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Remember When We Were One With Nature

Our ecological center is acting so a city in the Philippines has a future.

Fresh clean water to drink. Healthy clear air to breathe. Some things in life we take for granted. In the northern Philippines, people can’t be so sure.

The northern region of this island chain has the third-largest concentration of tribal peoples in the Philippines. It also has some of the dirtiest air. People in Baguio City, for example, complain of barren mountain ranges that used to be green with pine trees. The air is not the same, either. It’s filled with smog from the construction vehicles you can see all around.

Land developers here are building multitudes of new homes where the indigenous have made do for years.

ritualpic4a“I feel quite sad and disappointed that this area…could come to this sorry state,” said Sister Cathy, who grew up in the Philippines. She said the breathtaking vistas are mostly gone. She wonders if people have forgotten “their oneness with the land.”

In the face of this crisis, our ecological sanctuary is a big help. Recently, while cutting down some older trees to rebuild huts at our sanctuary damaged last year by Typhoon Juan, we saved a tree that has been living on our grounds for almost a century. We decided that the ailing environment needs the tree’s natural beauty and other benefits. It’s among the oldest trees in Baguio.


grabbingdirt2What’s more, the sanctuary will plant more trees this year than we did in previous years, says Sister Cathy, who directs the ecological center. She teaches Filipinos about ways they can save their environment. Schoolchildren go on field trips at the center, and adults take workshops on earth-friendly planting methods.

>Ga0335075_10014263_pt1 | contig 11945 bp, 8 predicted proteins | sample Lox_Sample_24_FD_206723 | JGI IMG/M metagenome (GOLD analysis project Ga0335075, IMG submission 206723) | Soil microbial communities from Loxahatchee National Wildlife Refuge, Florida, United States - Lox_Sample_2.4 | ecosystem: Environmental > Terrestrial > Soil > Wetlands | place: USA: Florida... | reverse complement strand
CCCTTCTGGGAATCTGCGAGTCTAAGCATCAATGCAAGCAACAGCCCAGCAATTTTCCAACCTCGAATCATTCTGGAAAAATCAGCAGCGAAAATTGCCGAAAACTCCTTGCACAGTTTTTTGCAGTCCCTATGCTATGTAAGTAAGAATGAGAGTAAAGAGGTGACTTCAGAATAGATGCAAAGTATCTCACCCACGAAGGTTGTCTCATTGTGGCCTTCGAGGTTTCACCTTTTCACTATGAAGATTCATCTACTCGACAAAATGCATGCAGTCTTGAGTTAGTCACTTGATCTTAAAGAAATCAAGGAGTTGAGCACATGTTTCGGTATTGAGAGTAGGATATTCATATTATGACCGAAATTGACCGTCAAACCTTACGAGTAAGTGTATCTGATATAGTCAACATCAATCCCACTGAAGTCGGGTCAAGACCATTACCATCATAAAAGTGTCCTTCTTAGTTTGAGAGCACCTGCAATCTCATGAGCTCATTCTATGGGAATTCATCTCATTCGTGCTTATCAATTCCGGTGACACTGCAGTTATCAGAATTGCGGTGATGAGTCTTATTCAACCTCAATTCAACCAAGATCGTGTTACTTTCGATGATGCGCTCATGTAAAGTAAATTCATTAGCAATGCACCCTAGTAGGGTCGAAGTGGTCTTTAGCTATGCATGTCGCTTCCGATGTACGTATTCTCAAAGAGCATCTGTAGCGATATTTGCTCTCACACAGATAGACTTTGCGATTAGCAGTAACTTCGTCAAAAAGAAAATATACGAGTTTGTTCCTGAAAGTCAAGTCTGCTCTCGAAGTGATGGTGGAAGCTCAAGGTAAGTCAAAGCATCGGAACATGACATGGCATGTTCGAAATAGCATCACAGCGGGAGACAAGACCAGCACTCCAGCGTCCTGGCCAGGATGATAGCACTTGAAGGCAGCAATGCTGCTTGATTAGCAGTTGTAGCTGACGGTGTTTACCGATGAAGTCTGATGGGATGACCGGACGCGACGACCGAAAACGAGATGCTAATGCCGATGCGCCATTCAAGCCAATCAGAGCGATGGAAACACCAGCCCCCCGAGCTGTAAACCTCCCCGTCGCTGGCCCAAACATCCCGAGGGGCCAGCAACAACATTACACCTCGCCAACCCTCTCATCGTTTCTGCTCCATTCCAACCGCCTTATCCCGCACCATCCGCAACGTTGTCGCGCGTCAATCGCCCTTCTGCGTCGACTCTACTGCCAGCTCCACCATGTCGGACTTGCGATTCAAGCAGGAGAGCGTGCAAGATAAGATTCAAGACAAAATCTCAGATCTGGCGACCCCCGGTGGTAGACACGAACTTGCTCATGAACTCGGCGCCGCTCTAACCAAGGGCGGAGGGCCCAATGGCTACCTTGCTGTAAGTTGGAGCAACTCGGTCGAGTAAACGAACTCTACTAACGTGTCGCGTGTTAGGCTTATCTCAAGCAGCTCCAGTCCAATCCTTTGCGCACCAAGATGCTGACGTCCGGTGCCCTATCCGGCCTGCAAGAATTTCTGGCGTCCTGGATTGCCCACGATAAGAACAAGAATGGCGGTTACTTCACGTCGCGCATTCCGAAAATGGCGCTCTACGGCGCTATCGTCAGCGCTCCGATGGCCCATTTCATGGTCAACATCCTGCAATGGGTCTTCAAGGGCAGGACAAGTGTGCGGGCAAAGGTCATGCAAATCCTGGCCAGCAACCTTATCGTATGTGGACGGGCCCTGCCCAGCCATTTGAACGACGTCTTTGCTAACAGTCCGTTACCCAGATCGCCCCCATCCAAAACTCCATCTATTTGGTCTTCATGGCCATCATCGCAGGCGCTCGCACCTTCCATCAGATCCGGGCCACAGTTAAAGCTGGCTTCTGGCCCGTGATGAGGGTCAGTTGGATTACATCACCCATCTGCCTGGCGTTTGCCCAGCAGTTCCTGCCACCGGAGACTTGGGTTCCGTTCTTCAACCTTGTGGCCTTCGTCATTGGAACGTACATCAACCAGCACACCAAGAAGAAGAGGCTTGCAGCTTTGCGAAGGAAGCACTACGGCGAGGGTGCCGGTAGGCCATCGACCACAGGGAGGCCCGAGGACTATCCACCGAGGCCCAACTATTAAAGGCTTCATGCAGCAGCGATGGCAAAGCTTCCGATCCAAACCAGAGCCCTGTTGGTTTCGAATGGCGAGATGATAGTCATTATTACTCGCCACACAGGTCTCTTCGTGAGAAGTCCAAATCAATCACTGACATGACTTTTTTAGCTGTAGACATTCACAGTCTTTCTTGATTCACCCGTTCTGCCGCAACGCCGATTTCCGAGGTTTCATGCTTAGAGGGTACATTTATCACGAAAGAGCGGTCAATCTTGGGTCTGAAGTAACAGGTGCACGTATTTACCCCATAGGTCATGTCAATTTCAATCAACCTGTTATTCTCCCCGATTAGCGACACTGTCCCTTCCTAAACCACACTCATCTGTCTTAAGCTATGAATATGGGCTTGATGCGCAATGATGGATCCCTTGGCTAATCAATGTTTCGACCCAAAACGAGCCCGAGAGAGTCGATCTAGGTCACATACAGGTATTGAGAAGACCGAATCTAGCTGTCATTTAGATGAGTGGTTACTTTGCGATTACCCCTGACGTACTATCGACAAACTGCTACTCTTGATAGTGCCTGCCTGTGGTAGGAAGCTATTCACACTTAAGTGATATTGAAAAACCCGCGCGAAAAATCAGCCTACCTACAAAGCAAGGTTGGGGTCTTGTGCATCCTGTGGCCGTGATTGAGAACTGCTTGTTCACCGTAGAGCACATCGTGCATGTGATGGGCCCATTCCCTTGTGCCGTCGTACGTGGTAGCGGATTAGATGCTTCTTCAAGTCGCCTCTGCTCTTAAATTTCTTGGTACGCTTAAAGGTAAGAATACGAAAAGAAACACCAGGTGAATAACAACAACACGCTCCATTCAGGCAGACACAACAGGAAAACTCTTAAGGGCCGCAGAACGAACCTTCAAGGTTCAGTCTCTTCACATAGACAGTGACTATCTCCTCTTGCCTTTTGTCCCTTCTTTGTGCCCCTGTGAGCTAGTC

Before the sanctuary was about to cut down its older trees, “we held a ritual to honor the spirits in the life of the trees. It was solemn, truly respectful of the indwelling of the spirit and a profound recognition of God as the source of all.”

Centennial Garden of Gratitude and Promise

Our new Centennial Garden is a sight to see! It’s finally ready to be dedicated on the property of our misson center in New York. You’re invited to watch a webcast of the the dedication ceremony live at 3 p.m. on June 2.

centennialgardenThe garden celebrates the people everywhere around the world who have made our mission work possible.

The design of the garden recognizess our presence and efforts in Asia, Africa, Latin America, the Pacific Islands, and North America.

The garden consists of a series of meditation areas and other features. One area is wheelchair-accessible.

DSC00039A key element of the garden is an ancient stone found on our land many years ago.  It has been placed in the garden to mark the memory of one hundred years of Maryknoll Sisters going to the world in mission, and as a symbol of Christ’s promise of fullness of life for the entire Earth community, for which Maryknoll Sisters, together with our partners in mission, stand ready to serve as the future unfurls.

Our partners in mission include all those with whom we have worked to bring Good News to the poor:  the people with whom we have worked, the benefactors who have held us in prayer and granted us generous financial support, our family and friends.

We have not journeyed alone.